J.W. Waterhouse: The Modern Pre-Raphaelite

In keeping with our tradition of specialized tours linked to major arts and crafts exhibitions, we offered an adventure led by Peter Trippi, who curated J.W. Waterhouse: The Modern Pre-Raphaelite which focused on the Royal Academician (1849-1917) known worldwide for his romantic paintings of such iconic heroines as The Lady of Shalott and St Cecilia.

Though the major highlight of the tour was the chance to tour the exhibition privately with Peter, there was a great deal more.

In London we visited a number of sites of importance to Waterhouse including Art Workers Guild, Arts Club, National Gallery, National Portrait Gallery, Victoria and Albert Museum, Guildhall Art Gallery, Courtauld Institute Gallery, Emery Walker House, Linley Sambourne House, and the historic pub known as The Dove. We also visited several private homes and collections.

And we had a behind-the-scenes tour of Tate Britain with curator Robert Upstone, a stroll through the Bond Street and St James’s gallery district (including visits to Christie’s and Sotheby’s), and a tour through Waterhouse’s neighborhoods of St John’s Wood, Primrose Hill, and Kensal Green.

In the Cotswolds, we visited the famous country house, Buscot Park, now shared by Lord and Lady Farringdon with the National Trust.  We went behind closed doors to see portraits of family members painted by Waterhouse, the stunning “Briar Rose” cycle created by another Pre-Raphaelite, Edward Burne-Jones, and the family’s rich collection of Victorian masterworks.  Buscot is also known for its Renaissance Revival gardens, where we had time to wander before visiting Kelmscott Manor, the country home of the leading arts and crafts designer/author/socialist William Morris.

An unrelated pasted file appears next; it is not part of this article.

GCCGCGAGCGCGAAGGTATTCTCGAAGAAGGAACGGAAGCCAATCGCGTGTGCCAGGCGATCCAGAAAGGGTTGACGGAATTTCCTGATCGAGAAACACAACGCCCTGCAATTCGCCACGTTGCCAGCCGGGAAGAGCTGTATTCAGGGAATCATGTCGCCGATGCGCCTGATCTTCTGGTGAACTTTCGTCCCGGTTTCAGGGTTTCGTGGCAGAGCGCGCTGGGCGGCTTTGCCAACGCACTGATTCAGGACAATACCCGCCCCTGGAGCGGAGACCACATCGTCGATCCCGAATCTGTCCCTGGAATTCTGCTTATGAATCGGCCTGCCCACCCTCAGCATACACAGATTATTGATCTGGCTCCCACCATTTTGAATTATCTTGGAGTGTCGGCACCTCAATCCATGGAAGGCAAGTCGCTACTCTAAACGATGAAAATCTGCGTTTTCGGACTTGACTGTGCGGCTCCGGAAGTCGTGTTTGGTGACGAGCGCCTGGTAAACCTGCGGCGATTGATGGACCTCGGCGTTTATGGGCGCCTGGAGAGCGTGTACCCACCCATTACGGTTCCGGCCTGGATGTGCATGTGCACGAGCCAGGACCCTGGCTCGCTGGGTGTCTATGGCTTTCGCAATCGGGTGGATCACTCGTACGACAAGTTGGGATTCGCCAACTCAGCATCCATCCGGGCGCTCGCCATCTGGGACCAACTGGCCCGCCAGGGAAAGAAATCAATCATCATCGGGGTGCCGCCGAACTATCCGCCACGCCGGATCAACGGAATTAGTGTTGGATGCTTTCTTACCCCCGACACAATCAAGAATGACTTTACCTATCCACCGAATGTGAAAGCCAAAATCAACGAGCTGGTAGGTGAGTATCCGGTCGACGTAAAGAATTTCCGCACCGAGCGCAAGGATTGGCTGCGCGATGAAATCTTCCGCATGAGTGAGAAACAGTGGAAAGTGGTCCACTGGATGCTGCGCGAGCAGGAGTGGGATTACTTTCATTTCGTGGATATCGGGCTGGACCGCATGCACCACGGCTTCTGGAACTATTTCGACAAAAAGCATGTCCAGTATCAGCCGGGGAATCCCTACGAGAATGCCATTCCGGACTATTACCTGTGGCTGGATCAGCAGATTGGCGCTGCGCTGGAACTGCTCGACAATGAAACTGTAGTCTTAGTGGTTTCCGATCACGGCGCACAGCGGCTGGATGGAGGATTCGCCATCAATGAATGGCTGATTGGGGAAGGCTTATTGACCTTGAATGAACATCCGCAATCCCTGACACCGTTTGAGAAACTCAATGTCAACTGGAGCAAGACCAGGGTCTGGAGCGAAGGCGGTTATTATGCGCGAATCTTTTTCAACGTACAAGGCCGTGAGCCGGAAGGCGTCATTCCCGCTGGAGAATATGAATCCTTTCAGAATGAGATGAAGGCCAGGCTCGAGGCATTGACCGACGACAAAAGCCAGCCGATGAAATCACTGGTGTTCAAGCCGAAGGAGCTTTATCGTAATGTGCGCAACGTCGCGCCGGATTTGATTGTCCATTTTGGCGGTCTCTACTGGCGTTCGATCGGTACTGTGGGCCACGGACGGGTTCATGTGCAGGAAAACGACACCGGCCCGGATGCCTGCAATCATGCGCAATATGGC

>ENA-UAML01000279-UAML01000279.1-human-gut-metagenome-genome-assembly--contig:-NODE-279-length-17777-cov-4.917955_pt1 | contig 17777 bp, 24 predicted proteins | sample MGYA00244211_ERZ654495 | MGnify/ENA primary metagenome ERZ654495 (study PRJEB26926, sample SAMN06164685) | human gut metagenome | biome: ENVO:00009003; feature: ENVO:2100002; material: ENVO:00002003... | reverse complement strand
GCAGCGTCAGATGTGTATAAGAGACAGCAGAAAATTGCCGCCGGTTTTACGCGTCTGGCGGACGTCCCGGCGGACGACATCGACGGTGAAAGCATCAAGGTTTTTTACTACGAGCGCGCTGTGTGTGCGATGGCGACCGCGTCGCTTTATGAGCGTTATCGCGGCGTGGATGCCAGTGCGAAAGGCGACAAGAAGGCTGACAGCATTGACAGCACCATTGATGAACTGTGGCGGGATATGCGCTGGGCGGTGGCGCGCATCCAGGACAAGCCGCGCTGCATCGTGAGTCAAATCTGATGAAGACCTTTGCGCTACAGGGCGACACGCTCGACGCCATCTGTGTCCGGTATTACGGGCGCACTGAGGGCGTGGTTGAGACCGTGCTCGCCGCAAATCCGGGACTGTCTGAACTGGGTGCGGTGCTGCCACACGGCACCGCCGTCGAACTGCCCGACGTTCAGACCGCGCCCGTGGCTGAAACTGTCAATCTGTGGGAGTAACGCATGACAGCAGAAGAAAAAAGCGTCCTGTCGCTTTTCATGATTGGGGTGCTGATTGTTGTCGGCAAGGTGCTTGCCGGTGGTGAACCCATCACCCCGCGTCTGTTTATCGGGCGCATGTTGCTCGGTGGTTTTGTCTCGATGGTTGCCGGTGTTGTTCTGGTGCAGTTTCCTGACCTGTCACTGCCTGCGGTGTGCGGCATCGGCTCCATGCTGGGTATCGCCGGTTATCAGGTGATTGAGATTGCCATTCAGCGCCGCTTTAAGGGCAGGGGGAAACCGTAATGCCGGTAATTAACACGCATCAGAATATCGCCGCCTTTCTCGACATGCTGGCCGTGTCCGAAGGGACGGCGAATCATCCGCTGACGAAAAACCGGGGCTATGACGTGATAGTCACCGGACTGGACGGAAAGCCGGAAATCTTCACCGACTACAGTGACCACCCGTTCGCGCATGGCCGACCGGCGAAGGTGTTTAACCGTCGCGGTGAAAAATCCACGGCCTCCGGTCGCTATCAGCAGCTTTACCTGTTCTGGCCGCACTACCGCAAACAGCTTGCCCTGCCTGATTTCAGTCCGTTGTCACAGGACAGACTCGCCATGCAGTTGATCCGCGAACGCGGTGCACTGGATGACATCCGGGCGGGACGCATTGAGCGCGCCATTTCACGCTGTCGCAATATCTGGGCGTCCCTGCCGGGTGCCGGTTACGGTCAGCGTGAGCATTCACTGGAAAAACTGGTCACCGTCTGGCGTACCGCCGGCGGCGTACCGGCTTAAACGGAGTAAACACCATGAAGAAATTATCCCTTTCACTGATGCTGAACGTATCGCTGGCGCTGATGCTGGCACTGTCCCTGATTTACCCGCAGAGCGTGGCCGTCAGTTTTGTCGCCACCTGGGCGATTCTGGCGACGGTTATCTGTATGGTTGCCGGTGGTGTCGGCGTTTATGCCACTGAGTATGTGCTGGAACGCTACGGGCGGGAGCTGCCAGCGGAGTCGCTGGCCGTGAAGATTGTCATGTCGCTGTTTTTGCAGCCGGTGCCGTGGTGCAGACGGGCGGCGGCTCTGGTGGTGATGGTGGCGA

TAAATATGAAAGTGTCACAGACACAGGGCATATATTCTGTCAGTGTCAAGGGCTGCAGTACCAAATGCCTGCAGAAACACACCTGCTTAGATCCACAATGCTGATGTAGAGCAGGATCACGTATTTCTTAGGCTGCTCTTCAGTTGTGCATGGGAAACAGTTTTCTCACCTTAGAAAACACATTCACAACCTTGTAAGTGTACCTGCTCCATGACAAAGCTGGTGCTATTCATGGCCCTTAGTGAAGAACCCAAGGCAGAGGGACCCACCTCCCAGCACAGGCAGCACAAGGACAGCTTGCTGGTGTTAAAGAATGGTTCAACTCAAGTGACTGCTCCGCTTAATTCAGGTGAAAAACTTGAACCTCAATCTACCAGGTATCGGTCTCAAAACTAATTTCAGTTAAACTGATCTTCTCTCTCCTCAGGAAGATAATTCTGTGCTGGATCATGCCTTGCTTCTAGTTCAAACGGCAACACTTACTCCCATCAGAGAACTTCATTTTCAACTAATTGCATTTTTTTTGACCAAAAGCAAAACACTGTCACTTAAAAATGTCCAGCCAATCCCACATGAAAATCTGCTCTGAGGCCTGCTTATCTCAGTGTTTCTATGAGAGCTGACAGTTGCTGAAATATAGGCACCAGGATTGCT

And another day was spent in Cambridge where we toured the Fitzwilliam Museum certainly “one of Britain’s greatest art collections and an architectural monument of the first importance.”  The glorious King’s College Chapel, which represents a highpoint in the Gothic architectural style that inspired Waterhouse’s was generation was a feature of the day.